cramping began in Maggie Bartonís toes during a tennis
playoff match six summers ago. It swept up her body like a
torrent, overtaking her calves and her entire body, leaving in
its wake excruciating pain and an inability to move her arms.
arms were around a bench, and it took three people to get me
off of it," says Barton, 39, of Dallas. "Youíre
not in control. Itís really, really painful, and itís
scary. You feel like itís going to go to your heart."
cramping can happen in any season, itís especially prevalent
during summer. Heat, humidity and an imbalance of electrolytes
can bring down anyone ó even and especially elite athletes
like LeBron James, who was debilitated by cramps during the
NBA finals. Thatís because the elite often try to push
through cramps; everyday athletes tend to stop once they feel
James got scoffs for leaving the game, those who know about
cramping also know he had no choice.
can pass judgment on the dramatics," says Scott Galloway,
an athletic trainer at an area branch of Texas Health Ben
Hogan Sports Medicine. "But what you canít pass
judgment on is the level of fatigue and the actual
cramping is the way the body lets you know, "Hey, I canít
handle any more," he says. "If your brain doesnít
tell you to stop, your body will. Itís one thing to get a
cramp in the bed in your calf. You pull your toes back, and it
stretches and goes away. But when an elite athlete starts
experiencing cramping, your body is basically shutting down
and youíre going into a form of exhaustion."
continuing isnít an option, says Cindy Trowbridge of the
University of Texas at Arlington. During cramping, muscles
tighten so much "youíre almost in rigor mortis without
the death." Moving your arms and legs, like trying to
unfurl someoneís hand in rigor mortis, is all but
impossible, she says.
canít do anything to straighten them because the muscles are
so powerful, and itís painful," says Trowbridge,
associate professor of kinesiology and clinical education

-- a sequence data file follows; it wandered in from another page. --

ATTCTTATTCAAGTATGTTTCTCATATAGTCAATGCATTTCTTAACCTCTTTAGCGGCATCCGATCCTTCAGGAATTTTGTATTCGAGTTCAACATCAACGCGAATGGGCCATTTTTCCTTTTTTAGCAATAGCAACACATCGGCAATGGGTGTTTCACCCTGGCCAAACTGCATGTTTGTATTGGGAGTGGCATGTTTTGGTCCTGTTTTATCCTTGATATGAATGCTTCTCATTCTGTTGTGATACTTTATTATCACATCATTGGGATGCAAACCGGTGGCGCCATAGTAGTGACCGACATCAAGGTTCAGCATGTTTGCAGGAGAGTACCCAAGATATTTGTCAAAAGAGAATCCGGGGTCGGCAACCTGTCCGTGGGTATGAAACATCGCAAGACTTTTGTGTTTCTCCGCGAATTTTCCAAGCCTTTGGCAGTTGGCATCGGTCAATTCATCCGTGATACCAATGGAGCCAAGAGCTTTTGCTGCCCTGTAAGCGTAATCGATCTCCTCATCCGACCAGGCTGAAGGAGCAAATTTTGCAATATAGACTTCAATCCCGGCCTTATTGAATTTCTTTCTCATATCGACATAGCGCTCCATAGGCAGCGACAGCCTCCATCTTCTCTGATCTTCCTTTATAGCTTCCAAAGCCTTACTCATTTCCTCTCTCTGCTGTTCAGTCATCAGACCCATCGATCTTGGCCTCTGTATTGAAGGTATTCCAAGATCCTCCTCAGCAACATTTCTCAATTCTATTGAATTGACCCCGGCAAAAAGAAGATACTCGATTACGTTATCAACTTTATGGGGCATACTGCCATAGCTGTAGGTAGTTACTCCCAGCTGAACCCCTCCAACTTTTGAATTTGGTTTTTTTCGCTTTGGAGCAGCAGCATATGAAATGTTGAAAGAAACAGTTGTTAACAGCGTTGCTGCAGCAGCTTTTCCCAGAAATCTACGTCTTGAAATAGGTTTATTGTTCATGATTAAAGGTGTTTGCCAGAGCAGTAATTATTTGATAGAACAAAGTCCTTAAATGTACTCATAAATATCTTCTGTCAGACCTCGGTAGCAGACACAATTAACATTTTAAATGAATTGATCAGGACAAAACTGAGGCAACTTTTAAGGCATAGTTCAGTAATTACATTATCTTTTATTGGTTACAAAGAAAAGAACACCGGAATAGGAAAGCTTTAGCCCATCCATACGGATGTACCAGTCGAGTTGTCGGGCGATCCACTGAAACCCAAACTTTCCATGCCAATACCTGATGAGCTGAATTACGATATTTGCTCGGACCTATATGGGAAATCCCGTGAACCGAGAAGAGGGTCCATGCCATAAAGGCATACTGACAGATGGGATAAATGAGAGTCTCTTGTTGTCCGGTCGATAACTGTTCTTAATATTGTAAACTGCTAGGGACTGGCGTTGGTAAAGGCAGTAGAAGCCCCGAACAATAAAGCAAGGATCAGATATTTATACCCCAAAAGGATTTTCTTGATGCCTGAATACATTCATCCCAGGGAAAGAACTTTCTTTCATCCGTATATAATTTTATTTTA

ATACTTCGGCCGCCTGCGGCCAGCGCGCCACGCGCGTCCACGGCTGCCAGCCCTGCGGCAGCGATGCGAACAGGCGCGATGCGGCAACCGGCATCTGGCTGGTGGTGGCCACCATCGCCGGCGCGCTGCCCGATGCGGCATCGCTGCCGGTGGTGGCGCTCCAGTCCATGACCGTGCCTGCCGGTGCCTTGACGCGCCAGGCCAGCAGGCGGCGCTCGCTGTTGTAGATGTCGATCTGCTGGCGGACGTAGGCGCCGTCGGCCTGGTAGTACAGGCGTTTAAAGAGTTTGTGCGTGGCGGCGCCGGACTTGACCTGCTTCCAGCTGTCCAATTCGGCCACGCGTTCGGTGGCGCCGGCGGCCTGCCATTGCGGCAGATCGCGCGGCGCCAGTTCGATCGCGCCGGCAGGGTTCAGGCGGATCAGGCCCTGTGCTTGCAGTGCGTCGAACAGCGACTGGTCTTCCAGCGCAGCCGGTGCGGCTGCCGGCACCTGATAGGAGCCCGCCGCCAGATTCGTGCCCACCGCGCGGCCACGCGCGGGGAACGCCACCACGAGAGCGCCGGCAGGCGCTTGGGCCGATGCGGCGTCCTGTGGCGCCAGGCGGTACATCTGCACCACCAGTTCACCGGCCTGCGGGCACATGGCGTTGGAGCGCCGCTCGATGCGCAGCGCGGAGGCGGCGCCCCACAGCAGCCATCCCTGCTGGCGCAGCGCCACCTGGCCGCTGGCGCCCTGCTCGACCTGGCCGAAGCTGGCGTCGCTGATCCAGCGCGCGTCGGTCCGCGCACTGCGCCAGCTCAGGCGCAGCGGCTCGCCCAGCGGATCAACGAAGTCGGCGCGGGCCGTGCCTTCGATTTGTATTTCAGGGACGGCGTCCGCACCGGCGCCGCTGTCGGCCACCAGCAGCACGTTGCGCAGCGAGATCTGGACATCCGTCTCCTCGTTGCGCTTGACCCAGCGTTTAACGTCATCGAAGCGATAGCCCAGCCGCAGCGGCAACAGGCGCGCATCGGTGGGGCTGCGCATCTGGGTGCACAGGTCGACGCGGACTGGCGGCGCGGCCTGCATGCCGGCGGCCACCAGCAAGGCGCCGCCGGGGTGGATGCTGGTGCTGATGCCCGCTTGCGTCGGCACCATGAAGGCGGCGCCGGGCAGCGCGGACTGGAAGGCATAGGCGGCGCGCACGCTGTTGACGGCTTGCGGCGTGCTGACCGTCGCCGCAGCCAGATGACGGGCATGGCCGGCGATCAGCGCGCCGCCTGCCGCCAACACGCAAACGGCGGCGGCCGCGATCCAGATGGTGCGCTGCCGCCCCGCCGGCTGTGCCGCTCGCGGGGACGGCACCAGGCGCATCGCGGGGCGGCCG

coordinator for the universityís Athletic Training Education
Program. "The pain is causing more cramping."
describes cramping as the nervous system being "on
overdrive. In particular, the motor nerves that cause the
muscle to contract are shortened. Itís like putting your
foot on the accelerator and revving the carís engine."
the body would say, "How much contraction do I
need?" and shuts off when it needs to shut off, she says.
this time, the muscles are contracted and are contracting so
hard and so fast, it ends up in a positive feedback loop. Your
body turns on more cramping.
asking more and more of your body, but it canít shut
off," Trowbridge says. "Youíre dehydrated. What
that does is not only cause water loss but an electrolyte
words, you can be hydrated but your electrolytes can be off.
Barton says she was diligent about drinking water that first
summer she succumbed to cramps. A native of Colorado, she hadnít
experienced summers like those in Texas.
had been drinking a ton because everybody said to drink,
drink, drink," says Barton.
nobody mentioned electrolytes. Now I overdo with electrolytes
because once youíve cramped, your body tends to cramp
leaves the tennis court the moment she starts cramping.
Hull, tennis professional at Lakes Tennis Academy in Frisco,
Tex., has seen plenty of cramping, the most recent a
15-year-old player whose legs couldnít stop spasming and who
needed four IVs at the hospital. Tennis matches are usually
played at the most grueling time of day, plus temperatures
rise 10 degrees on tennis courts.
you start cramping, itís over," says Hull, who was that
boyís age when he had his own cramping episode during tennis
people may have a predisposition to cramping, Trowbridge says,
but thereís still no telling who will.
causes you to get them when someone next to you is losing the
same amount of water and electrolytes, but isnít getting
them?" she says. "Weíre different. We digest
things differently; we sweat certain amounts."
addition, some people are salty sweaters, whereas others donít
sweat as much salt.
youíre a sweater," Galloway says, "your body
releases sodium. You have depletion of sodium, and your
muscles need sodium to work."
people may be deficient in calcium, so that mineral could be a
trigger for them, he says. Just as vague as the cause is the
solution. Some people swear by bananas, some by yellow
mustard. Barton says people call her the "pickle juice
girl" because she always has a bottle of the salty liquid
in her bag.
anyone ever tells you they have the cure for cramps, theyíre
lying," Trowbridge says. "Maybe for a few athletes
they tested, something worked. Iím not saying it didnít."